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Tuesday, June 21 , 2016
For Immediate Release
NEWARK, N.J.— According to the 2016 KIDS COUNT® Data Book from the Annie E. Casey Foundation, a significant number of teens took steps toward improving their future prospects. Comparing data between 2008 and 2014, the teen birth rate in New Jersey fell 46 percent and drug and alcohol abuse dropped 29 percent for the state of New Jersey. New Jersey’s 2014 teen birth rate (13 births per 1,000 girls ages 15-19) fell below the national average (24 births per 1,000 girls ages 15-19), while posting stats equivalent to the nationwide percentage of teens abusing drugs or alcohol (5 percent).
These improvements are remarkable given the economic challenges faced by far too many of their families. In New Jersey, 16 percent of children lived in poverty in 2014—a slight improvement over 2013, and more than one in four children live in families where no member of the household has full-time, year-round employment. This compares to 22 percent of children living in poverty and 30 percent of children living in families where no member of the household has full-time, year round employment nationwide.
Key New Jersey trends include gains in health insurance but worsened poverty and racial inequity
The percent of children without health insurance has decreased to 5 percent in 2014 for the state of New Jersey as a whole from 2010-2014. Nationwide, state health insurance covered close to an additional 3 million children.
“The decrease in the rates of children without health insurance is a success story for New Jersey,” said Cecilia Zalkind, President and CEO, Advocates for Children of New Jersey, which produces the state-level Kids Count reports. “It is a tribute to the work of advocates and government agencies working in partnership to improve child well-being. We need to use that approach to resolve other barriers to child well-being, such as the racial inequity across many indicators, particularly economic well-being.”
Teenagers growing up in low-to moderate-income households have fewer opportunities to move up the economic ladder compared to adults in the previous two generations. A college degree is now required to qualify for most middle-income positions, but rising tuition costs and a shift in financial aid away from needs-based grants to loans has put a post-secondary education out of reach for most low-income students. Armed with only a high school degree, the future prospects for young adults are bleak. Nationally, among recent high school graduates, the unemployment rate was 28 percent for Blacks, 17 percent for Latinos and 15 percent for whites. Those with jobs earned, on average, $10.66 an hour, which was less than wages in 2000 when adjusted for inflation.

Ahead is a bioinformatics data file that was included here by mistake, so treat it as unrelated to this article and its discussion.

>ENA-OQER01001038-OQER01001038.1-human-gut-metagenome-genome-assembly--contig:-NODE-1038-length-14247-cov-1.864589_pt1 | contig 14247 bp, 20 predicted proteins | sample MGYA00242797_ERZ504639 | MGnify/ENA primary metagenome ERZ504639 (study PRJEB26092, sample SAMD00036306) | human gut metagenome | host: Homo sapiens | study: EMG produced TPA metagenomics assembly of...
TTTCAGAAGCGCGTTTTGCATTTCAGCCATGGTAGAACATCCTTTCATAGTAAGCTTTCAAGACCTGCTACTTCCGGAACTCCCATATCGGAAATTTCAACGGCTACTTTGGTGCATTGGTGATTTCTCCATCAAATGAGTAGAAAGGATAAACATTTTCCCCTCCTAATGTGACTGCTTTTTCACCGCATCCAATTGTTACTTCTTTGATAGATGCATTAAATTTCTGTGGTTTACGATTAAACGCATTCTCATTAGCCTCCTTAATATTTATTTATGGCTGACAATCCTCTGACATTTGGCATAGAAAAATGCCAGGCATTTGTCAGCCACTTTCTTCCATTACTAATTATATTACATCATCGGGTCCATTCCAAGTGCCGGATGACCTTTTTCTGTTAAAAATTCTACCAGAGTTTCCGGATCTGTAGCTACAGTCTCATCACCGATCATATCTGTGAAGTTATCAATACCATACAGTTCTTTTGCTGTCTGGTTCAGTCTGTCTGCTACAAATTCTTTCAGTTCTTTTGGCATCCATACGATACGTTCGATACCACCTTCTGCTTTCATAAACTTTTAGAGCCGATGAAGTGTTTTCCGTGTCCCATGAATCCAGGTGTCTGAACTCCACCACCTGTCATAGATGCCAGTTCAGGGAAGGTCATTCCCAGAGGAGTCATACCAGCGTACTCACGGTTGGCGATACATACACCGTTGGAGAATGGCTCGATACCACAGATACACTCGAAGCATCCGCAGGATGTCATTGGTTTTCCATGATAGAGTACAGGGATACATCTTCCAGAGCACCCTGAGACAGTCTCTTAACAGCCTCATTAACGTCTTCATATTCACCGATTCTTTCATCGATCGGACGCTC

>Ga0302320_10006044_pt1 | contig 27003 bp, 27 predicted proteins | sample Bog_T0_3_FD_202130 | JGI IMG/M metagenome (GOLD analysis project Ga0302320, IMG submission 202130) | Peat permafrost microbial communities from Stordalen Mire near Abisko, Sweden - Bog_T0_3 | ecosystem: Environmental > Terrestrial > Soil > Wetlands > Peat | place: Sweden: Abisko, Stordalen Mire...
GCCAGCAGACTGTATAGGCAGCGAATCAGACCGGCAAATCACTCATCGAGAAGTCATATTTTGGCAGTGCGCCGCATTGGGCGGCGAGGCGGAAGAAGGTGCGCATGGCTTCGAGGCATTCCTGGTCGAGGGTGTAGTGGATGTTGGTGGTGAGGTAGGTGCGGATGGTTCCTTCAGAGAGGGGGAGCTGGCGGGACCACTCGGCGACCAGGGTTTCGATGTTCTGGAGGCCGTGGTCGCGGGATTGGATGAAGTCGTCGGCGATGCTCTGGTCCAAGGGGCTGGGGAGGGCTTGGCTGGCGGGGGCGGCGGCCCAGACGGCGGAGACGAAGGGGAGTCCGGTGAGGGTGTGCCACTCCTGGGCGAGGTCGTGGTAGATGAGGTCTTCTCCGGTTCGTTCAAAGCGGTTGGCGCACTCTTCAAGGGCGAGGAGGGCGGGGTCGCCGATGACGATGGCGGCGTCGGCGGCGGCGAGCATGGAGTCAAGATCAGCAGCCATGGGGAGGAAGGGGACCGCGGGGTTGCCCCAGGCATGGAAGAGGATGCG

“With rising higher education costs, stagnant wages and a flimsy social safety net, teens are less likely than their parents or grandparents to obtain economic security,” said Patrick McCarthy, president and CEO of the Casey Foundation. “For the sake of our economy and our society, we must reverse this trend to ensure that today’s youth—who will be the next generation of workers, parents and community leaders—have a successful transition to adulthood and beyond.”
“Generation Z is the most diverse yet, and children of color are already the majority in 12 states. By the end of the decade, children of color will be the majority of all children in the United States,” said Laura Speer, associate director for policy reform and advocacy. “Our shared future depends on today’s young people fulfilling their potential.”
National and State Rankings for the 2016 Data Book
Bipartisan solutions based on American values
The 2016 Data Book will be available June 21 at 12:01 a.m. EDT at www.aecf.org. Additional information is available at http://datacenter.kidscount.org/, which also contains the most recent national, state and local data on hundreds of indicators of child well-being. The Data Center allows users to create rankings, maps and graphs for use in publications and on websites, and to view real-time information on mobile devices.
The Annie E. Casey Foundation creates a brighter future for the nation’s children by developing